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West Midlands Ambulance Hub: delivering social value through construction

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Sandwell Council, Stoford and McLaren Construction made sure the development of a new hub for the West Midlands Ambulance Service brought wider community benefits through apprenticeships, internships and schools engagement.

Healthcare premises specialist Assura plc funded the 72,000 square foot, three-storey building on Shidas Lane in Oldbury. Replacing a smaller base in West Bromwich, it is the largest of its kind in the UK, significantly increasing ambulance operational capacity for the Black Country.

The new West Midlands Ambulance Hub accommodates around 350 operational ambulance staff, working shifts. It includes a facility for the Hazardous Area Response Team (HART), as well as fleet maintenance and vehicle preparation areas. It also has an education and training academy, and central stores.

And as we explain here, it not only provides essential emergency services but its construction helped boost skills and career aspirations for local people.

Sandwell Council’s social value drive

All year round, Sandwell Council works hard to encourage social value from businesses – helping to ensure the work they do in Sandwell brings wider educational, social and environmental benefits to the area. In the case of the West Midlands Ambulance Services hub construction, the council was able to get social value commitments from a range of organisations – who delivered on their promises.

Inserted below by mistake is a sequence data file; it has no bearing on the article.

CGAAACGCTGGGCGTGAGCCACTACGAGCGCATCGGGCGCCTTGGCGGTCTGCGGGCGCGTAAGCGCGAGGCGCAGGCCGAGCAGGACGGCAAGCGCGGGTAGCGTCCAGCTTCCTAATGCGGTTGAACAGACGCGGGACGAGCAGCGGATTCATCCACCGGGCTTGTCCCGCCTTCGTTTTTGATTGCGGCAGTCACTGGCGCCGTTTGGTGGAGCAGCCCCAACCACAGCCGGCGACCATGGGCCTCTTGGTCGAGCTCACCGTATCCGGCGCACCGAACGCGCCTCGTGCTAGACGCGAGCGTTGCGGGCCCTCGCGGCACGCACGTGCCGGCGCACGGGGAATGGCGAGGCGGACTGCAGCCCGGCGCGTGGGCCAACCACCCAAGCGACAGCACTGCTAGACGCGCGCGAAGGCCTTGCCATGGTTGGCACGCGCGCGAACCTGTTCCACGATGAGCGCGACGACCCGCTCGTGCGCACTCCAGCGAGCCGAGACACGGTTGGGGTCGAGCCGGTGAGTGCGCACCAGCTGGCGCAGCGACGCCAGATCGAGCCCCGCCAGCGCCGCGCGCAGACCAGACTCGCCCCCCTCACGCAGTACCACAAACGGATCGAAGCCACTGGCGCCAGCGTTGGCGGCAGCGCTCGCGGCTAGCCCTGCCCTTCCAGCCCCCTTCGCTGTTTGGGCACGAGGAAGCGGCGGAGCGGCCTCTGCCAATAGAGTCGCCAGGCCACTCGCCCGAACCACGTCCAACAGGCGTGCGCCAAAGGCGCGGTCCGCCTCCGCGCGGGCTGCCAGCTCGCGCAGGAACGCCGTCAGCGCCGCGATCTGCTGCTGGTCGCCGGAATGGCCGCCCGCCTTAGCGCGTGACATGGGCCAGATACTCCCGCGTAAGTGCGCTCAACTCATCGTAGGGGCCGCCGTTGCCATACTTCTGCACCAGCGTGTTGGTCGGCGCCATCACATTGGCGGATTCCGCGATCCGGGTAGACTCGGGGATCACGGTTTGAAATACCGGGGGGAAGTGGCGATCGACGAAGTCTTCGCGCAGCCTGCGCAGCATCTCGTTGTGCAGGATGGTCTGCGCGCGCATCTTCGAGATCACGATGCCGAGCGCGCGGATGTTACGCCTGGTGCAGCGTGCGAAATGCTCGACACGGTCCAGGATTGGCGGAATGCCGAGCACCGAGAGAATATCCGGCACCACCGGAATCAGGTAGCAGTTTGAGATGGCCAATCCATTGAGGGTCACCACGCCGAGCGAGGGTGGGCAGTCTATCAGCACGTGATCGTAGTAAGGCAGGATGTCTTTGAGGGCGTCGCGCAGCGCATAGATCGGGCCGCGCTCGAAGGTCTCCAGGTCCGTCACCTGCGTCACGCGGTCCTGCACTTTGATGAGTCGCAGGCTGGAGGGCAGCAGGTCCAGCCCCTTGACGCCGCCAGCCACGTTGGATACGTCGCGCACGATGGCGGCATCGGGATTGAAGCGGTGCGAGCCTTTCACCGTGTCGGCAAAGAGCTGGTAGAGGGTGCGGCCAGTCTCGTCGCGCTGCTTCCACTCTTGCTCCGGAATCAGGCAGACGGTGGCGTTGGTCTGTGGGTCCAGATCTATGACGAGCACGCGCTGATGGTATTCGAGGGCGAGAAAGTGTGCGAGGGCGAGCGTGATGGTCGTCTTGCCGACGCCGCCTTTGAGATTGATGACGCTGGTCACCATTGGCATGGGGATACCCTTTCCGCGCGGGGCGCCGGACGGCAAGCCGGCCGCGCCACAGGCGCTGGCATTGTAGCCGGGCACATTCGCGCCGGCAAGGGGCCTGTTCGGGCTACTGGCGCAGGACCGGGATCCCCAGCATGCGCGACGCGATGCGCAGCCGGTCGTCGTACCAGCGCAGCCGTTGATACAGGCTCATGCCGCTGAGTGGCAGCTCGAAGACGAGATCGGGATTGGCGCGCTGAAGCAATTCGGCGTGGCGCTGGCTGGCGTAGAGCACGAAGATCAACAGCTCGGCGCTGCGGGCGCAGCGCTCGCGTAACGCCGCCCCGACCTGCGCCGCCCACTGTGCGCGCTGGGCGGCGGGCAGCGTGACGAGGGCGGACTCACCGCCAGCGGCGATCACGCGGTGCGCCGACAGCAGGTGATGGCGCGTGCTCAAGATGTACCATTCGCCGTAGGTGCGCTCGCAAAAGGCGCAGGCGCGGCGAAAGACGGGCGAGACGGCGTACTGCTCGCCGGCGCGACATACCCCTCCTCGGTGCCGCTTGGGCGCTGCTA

This work meant that the hub build created eleven apprenticeships for local people, and generated two internships in construction management.

When electrics company WysePower started work on the site, for example, it took on five apprentices in electrical and plumbing disciplines. McLaren’s social value consultant helped to make this happen, as well as the Employment and Skills Team from Sandwell Council.

Early on in the development, McLaren also engaged with Birmingham City University and offered site visits and talks. The work generated two six-week internships in construction, given to students Reece and Abdul at the university. Both said they found the placement very beneficial. Abdul spent time shadowing different roles, including engineering, design, quantity surveying and site management. He commented that this opened his eyes to the different roles and possibly changed his career aspirations.

Sandwell Council also supported McCoy Contractors, the groundworks company on the project, in recruiting groundworker apprentice, Cameron.

When asked what he enjoyed about his role, Cameron said: “I have really settled into my role at McCoy Contractors. I really enjoy the physical side of the work. I have been allocated to a ‘gang’ on site and I have formed a great friendship with all of the lads that I work with. They trust me and therefore allow me to prepare the pipes or even help lay them. This means that I am always busy, which I believe is key to enjoyment, especially during the apprenticeship stage.”

Sandwell schools engagement

Throughout construction of the new site, McLaren enjoyed a close relationship with Rounds Green Primary School, which is just a few minutes’ walk away. 

Project manager Dave Newman and sustainability manager Naomi Warr gave talks to the whole school on sustainability. They also launched a bug house design competition and followed this with class visits to the site. 

The judges of the competition were blown away by the standard of entries. So much so that two overall prizes were awarded, in addition to each year group winner. The winning teams went to the site to build the bug houses out of waste materials to encourage biodiversity. 

All the winners of the design competition received prizes donated by contractors McCoy and PJ Brickwork.

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